Kayaking up to the receding shore of Crab Bank, a once-thriving seabird sanctuary in Charleston Harbor, Nolan Schillerstrom spotted a lone Brown Pelican perched on the sand.
“I felt like it was telling us, ‘We still want to use this place, but we can’t,’ ” Schillerstrom, Audubon South Carolina’s coastal program coordinator, says.
His was among a rainbow of kayaks and paddleboards visiting Crab Bank last September. Together, they formed a flotilla of about 200 activists (and some dogs) who circled the sandbar to call attention to a vital rookery that was eroding away.
Over recent years, intense storms and heavy ship traffic had whittled down the site’s 23 acres to just one. Thousands of low-flying Black Skimmers, balletic Sandwich Terns, foraging American Oystercatchers, and other birds had once flocked to Crab Bank’s shores. But by last summer, there was so little land left that, for the first time in decades, not a single individual nested on the isle.
Audubon South Carolina and other conservation groups realized that if the island was going to be saved, it had to be now. And because of their quick action, a restoration process is now being finalized to get the sandbar back to its former breadth.
Crab Bank sits just outside the mouth of Shem Creek, a waterway that runs through the town of Mount Pleasant, which neighbors the city of Charleston. By night, the creekside hums with activity from waterfront bars and restaurants. By day, it’s a working waterway, where locals dock their shrimping boats and families come to fish.
But in the early hours, Shem Creek is for the birds (and the dolphins). On a recent morning, Chris Crolley, a local nature guide and environmentalist who organized the Crab Bank rally, pointed out the avifauna as he slowly steered his boat toward the harbor. Pelicans perched under an overpass, terns flew by, and shorebirds of all kinds lined up along the wooden boardwalk. A Greater Black-backed Gull—a likely migrant from Maine, he explained—perched near the water’s edge.
“I don’t think people understand that this is not just about a local rookery,” Crolley says. For example, the Royal Terns that nest on the Southeast shoreline may travel as far south as Ecuador and Argentina for winter.
Ultimately, it’s hard to predict the impact of losing Crab Bank permanently, Crolley adds. The island carries a vital layer of protections for wildlife: Public access to sand bar is limited for the greater part of the year. And while some birds did relocate to nearby areas last year, it’s unclear whether their nests were successful.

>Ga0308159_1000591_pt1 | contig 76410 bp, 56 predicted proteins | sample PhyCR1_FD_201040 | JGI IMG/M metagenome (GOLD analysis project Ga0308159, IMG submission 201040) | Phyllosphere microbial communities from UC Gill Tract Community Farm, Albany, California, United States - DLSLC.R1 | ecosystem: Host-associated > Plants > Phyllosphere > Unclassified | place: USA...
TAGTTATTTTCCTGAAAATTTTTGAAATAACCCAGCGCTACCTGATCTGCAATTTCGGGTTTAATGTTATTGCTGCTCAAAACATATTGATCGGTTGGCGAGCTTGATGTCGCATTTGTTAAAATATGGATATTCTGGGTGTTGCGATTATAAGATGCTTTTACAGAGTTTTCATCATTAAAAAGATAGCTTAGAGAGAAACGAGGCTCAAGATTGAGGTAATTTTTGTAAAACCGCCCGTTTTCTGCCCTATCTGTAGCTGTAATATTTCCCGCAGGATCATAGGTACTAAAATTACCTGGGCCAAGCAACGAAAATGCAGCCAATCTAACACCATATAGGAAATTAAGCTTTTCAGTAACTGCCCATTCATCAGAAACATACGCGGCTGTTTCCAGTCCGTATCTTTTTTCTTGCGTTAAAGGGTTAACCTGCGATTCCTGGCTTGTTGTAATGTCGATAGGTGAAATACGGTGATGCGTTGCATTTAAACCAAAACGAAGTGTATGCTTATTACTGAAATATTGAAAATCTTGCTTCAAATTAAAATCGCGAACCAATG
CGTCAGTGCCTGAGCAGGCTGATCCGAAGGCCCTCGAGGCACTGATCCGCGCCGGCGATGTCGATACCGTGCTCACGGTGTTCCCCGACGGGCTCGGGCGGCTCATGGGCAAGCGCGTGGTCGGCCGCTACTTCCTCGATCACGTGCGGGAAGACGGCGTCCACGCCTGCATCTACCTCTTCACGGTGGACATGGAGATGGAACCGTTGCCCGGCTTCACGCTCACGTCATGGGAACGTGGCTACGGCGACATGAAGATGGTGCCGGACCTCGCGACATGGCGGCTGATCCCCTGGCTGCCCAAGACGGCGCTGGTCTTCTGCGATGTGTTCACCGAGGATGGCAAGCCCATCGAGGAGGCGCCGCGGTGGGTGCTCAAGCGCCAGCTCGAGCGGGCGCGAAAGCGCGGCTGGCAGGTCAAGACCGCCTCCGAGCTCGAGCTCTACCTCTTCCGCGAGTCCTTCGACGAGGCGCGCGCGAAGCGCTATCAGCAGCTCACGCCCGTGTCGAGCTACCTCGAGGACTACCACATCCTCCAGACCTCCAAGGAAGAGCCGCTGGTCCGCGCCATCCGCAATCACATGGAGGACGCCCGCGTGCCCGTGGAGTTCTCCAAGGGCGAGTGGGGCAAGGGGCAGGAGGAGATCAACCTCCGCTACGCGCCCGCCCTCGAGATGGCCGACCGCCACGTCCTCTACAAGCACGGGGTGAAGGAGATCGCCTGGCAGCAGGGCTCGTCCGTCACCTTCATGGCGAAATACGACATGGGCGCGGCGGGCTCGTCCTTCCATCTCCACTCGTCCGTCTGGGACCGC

As someone who has witnessed Crab Bank shrink year after year, the effort to restore the island became all-consuming for Crolley. So, he was delighted when, early in the process of brainstorming, his 5-year-old daughter Olivia said she had the solution. Gather all the local shrimp boats, she said, and have them cast their nests to collect enough sand to rebuild Crab Bank. In the end, her idea wasn’t far off from the real solution.
Since the beginning of 2018, the U.S. Army Corps of Engineers has been dredging Charleston Harbor to allow larger ships to access the city’s busy port. Crab Bank had originally been formed from dredged materials in the 1950s and ’60s, and conservationists realized that the new deepening project could provide boatloads of sediment to do that again. After much discussion, the agency drew up a plan to fix Crab Bank with some of the sediment collected from the project.
But they had one major hurtle: fundraising. The Corps and supporting groups like Audubon South Carolina would have to raise about $1.4 million—and time was limited since the dredging had already begun.
That’s where the rally came in. Shortly after the kayaktivists made their demonstration, support started rolling in from multiple sources. Boeing Co, which builds its Dreamliner jets in the Charleston area, helped kick things off with a $100,000 contribution. Students at local middle schools even launched their own fundraisers, some donating hundreds to the effort.
Thanks to a combination of corporate and private donations, the organizations closed the gap in their goal. Then, in December, the South Carolina Department of Resources was notified that the Crab Bank project was selected for a federal grant that would cover 100 percent of the Corps' construction costs.
Now coalition partners say there’s enough money to not only fix Crab Bank, but to also increase monitoring and maintenance at all five of the state’s protected coastal rookeries. The awareness brought by the campaign has been invaluable, too.
Caroline Bradner, a land, water, and wildlife project manager for South Carolina’s Coastal Conservation League, says that the question was never whether Crab Bank should be restored, but how. After spending several years guiding field trips out to the sandbank, she saw what a powerful educational tool it could be.
“Students had a really visceral reaction to the fact that it was gone,” Bradner says. “We saw it go from being thriving and loud to almost lifeless.”
With the funding currently in place, Crolley says the work at Crab Bank will be a “springboard” to restoring the state’s breeding-bird legacy. The plan is to add 28 acres of habitat on Crab Bank—five more than the island's original size. The Corps hasn't set a launch date but is working on the details of the dredging contract, according to the district office.
Wildlife officials hope construction will be done by early 2020, prior to the spring nesting season. In the meantime, Crolley wants to lead another flotilla out to the island. This one, he says, will be a victory lap.
This story originally ran in the Spring 2019 issue as “Rallying to Save a Rookery.” To receive our print magazine, become a member by making a donation today.